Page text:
Well, tomorrow we pack our bags, load the buses and head back home.  Your kids have experienced a lot these past twelve days and will return changed in some way.  Give them some time to rest and to process the experience, though I know you will be anxious to hear all about it.  They will share, but it may take a couple of days to re-orient themselves to daily life, especially following such an intense 12 days.

I look forward to seeing all of you at the Y2I Welcome Home Event on Sunday, August 26, 2 p.m. at Temple Ahavat Achim in Gloucester, and for sure, teens will be ecstatic to see each other. I cannot wait for you to see their happiness and joy!

I have lots more to tell you about post-trip opportuniites for your children. When I return, I will be in touch.

See you on Friday!

With love from all of us in Y2I 2012,

Debbie Coltin

July 16, 2012

Dear Y2I Families and Friends,

The past two days seem like a week, packed with all kinds of new experiences, including our trek to the desert.  But first, a quick update on Shabbat.

We had time to exhale from our hectic week and totally immerse ourselves in the Shabbat experience. For almost two days teens were free to mingle amongst all groups, make new friends and re-connect with those already made.

Shabbat was everything we hoped it would be and more.  Relaxing, re-invigorating, and for many, a spiritual 24 hours.  We savored our delicious Shabbat dinner and then headed for the Kotel (Wall) to experience Shabbat like no place else on earth.

Ask your children about how we welcomed Shabbat. There we stood, on a rooftop in the heart of the Old City, at the intersection of all the quarters—Jewish, Armenian, Christian and Muslim.  The holiness of the spot was indescribable, as we heard church bells ring, the Muslim call to prayer, and Jewish people singing with joy as Shabbat entered her destination Jerusalem, the City of Peace. We were one. Arms locked, voices in unison, we sang and experienced the joy of Shabbat facing the Wall to welcome the Shabbat bride.

Then onward to the Wall for an unbelievable sight.  Thousands and thousands of people, a sea of black coats closest to the Wall, singing, dancing, praying, all of us there for Shabbat. Guys to one side, ladies to the other as they made their way to the Wall to touch, pray and express their innermost thoughts.

What a beautiful Shabbat walk we enjoyed, for nearly an hour and a half, back to our hotel.  With few cars on the streets and the majority of business closed, one could feel Shabbat in the air.

Saturday was a relaxing day, beginning with a leisurely walk for most to the Israel Museum to view the fascinating Dead Sea Scrolls.  Others went to Shabbat services, where there was a Bar Mitzvah, which  they really enjoyed.  The afternoon was spent resting by the pool or visiting family and friends.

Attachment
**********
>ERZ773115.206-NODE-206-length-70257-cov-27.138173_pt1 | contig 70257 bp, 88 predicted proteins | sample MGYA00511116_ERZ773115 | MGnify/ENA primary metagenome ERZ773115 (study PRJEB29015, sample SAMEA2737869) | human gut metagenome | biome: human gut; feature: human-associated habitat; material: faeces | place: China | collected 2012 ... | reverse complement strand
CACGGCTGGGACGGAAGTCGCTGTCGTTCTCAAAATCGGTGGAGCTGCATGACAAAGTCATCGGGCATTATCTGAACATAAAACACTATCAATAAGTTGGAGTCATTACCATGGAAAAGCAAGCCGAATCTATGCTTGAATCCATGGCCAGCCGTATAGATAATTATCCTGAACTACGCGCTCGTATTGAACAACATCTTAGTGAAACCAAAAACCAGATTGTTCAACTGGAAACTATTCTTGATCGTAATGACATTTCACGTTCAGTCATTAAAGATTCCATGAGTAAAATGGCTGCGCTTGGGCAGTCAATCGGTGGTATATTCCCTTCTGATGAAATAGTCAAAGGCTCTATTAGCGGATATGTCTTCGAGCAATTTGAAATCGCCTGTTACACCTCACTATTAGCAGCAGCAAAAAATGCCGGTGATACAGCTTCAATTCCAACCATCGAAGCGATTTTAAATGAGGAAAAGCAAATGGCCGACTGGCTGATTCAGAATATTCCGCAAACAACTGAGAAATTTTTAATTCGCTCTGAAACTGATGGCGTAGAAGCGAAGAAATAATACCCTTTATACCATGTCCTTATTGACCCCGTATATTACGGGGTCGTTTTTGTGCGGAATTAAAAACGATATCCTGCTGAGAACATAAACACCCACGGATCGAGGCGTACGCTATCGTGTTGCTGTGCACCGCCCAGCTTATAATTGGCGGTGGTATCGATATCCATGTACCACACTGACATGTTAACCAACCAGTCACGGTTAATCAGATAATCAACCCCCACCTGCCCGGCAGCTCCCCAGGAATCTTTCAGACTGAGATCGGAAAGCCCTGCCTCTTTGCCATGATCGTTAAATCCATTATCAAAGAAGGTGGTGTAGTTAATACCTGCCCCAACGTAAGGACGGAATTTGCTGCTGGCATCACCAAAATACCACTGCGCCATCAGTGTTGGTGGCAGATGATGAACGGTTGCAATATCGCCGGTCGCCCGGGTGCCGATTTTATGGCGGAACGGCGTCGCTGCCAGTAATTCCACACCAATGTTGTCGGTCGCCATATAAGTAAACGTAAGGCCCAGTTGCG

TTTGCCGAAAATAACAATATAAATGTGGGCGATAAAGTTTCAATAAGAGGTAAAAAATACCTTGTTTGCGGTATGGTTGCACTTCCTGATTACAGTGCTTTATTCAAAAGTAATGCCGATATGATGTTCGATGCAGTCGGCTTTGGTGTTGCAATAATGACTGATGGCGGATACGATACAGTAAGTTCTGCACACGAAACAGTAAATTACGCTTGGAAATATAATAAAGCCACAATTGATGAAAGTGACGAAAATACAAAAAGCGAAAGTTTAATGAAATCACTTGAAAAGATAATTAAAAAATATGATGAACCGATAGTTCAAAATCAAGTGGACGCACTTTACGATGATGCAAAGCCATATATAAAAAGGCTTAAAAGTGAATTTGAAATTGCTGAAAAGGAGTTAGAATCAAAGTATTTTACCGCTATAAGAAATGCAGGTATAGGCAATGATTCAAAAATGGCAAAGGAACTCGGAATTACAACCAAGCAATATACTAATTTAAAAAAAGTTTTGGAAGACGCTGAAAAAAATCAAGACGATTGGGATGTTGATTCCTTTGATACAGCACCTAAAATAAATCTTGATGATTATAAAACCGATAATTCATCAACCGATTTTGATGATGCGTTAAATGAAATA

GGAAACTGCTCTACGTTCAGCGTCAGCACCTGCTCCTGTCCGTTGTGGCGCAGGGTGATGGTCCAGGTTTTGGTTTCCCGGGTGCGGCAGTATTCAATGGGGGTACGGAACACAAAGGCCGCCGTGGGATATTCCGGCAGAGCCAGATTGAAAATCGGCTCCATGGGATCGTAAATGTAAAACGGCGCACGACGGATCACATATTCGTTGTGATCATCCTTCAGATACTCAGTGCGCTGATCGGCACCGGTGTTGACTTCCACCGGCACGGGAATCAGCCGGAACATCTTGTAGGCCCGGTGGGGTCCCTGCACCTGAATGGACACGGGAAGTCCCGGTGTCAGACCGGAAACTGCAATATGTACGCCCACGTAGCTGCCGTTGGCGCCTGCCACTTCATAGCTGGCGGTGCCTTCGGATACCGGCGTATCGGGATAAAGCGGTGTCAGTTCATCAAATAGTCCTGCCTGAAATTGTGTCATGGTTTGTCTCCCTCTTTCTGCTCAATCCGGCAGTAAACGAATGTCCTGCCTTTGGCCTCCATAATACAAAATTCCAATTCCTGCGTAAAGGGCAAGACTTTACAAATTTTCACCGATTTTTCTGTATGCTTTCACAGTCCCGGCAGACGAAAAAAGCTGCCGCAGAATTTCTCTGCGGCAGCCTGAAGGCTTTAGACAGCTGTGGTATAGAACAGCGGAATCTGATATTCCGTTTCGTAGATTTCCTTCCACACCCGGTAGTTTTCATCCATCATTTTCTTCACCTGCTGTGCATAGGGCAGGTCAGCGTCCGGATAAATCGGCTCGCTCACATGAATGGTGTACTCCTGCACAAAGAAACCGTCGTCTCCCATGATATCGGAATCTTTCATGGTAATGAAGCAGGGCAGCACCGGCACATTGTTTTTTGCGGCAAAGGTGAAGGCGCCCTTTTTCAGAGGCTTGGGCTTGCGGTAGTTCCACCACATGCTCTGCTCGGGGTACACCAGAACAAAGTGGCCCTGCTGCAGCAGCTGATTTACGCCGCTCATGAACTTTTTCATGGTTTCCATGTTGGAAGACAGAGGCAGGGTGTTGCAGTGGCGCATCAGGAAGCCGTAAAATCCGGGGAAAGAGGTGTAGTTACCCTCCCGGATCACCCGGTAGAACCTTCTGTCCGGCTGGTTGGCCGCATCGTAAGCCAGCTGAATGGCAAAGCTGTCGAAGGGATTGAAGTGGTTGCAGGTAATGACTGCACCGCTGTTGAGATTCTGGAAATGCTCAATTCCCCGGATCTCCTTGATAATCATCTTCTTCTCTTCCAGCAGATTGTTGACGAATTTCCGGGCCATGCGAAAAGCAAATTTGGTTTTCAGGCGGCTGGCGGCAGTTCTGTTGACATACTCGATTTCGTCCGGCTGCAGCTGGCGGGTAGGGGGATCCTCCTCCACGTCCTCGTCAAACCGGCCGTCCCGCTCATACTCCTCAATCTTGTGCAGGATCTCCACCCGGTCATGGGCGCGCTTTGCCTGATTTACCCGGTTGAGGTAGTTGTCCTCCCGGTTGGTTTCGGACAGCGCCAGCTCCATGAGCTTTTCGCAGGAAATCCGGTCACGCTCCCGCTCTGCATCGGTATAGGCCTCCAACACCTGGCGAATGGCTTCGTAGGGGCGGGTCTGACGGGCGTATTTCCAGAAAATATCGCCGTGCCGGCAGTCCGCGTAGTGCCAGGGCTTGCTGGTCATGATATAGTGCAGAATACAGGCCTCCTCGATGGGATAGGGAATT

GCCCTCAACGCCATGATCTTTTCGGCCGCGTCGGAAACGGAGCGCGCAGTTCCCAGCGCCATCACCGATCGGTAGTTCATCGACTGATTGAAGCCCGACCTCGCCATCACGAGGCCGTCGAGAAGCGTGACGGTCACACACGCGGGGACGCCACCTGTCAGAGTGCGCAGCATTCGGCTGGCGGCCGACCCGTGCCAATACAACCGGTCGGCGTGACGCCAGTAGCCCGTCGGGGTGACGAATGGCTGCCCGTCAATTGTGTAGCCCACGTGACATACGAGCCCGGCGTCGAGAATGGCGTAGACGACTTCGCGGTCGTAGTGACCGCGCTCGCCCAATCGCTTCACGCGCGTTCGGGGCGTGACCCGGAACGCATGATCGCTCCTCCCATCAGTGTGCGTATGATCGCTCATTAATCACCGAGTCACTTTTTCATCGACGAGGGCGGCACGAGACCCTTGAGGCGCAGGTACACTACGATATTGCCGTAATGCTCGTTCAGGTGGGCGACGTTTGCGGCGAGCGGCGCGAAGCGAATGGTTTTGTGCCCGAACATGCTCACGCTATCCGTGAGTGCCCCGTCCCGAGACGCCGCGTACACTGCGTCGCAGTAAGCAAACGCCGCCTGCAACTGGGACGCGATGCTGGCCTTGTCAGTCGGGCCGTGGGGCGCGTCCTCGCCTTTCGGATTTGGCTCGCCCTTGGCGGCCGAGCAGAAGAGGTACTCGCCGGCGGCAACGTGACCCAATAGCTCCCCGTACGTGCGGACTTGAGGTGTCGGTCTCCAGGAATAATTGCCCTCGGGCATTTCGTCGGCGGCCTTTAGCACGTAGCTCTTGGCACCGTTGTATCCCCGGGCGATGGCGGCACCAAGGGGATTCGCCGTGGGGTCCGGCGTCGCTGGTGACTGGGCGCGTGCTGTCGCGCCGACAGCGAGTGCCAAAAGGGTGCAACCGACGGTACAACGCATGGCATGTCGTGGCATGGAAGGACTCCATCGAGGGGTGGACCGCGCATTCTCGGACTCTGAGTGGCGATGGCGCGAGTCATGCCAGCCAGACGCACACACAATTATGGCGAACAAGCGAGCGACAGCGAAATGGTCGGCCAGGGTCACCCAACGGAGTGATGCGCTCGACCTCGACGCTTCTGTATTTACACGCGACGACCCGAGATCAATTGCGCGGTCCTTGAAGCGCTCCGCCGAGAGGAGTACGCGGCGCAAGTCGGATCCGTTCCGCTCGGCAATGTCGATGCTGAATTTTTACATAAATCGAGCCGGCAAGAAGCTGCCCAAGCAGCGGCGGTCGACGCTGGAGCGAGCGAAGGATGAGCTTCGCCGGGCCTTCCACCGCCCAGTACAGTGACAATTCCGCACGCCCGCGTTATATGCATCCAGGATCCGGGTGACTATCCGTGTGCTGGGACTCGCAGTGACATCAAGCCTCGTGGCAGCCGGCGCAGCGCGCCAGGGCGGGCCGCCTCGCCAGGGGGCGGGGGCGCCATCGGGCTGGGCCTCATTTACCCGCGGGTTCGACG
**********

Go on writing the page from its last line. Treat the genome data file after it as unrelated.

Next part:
Saturday night was shopping night on Ben Yehudah St. and your kids added greatly to the local economy with their purchases.  They took it all in—the people, shopping, sights and sounds of Ben Yehudah St.

We departed early Sunday morning to pick up the Israeli teens, and within five minutes they kids made it happen.  What a great sight!  Leave it to them and they make it happen.

Everyone blended beautifully, all of them open to this unique and wonderful experience.

What a time we had in the desert.  The desert is a magnificent place of beauty and discovery, and for many Y2I teens, it was an opportunity to reach new heights and conquer things they never imagined.

The desert can be harsh, with blazing hot temperatures.  Don’t worry. I write this update from the air-conditioned comfort of our last hotel outside of Jerusalem.  We all survived the desert and it was fantastic!  As one teen put it, he is not necessarily homesick, just missing the comforts of home we are used to.

We passed on the archaeological dig since temperatures ran well into the low 100s. Much too hot to be outdoors for such an activity. There happened to be a heat wave for the past four days.  So, normal hot was hotter, and common sense dictated changing our plans.

We took our time reaching the Bedouin camp by visiting Ben Gurion’s (first Prime Minister of Israel) home in Sde Boker. What a Jewish hero and Zionist! His determination and focus to build the land to its fullest potential laid the foundation for Israel to become the great country it is, and his vision for a homeland for the Jewish people inspired all who followed to keep the dream alive.

An added bonus to visiting this site was to see ibex—adults and babies—freely roaming the area.

Being in the desert gives you a different perspective on life.  Her nature and beauty are indescribable, and certainly much different than what we are used to. Unique rock formations, craters, and all kinds of vegetation jolt your senses out of automatic pilot, opening you up to what’s new and exciting.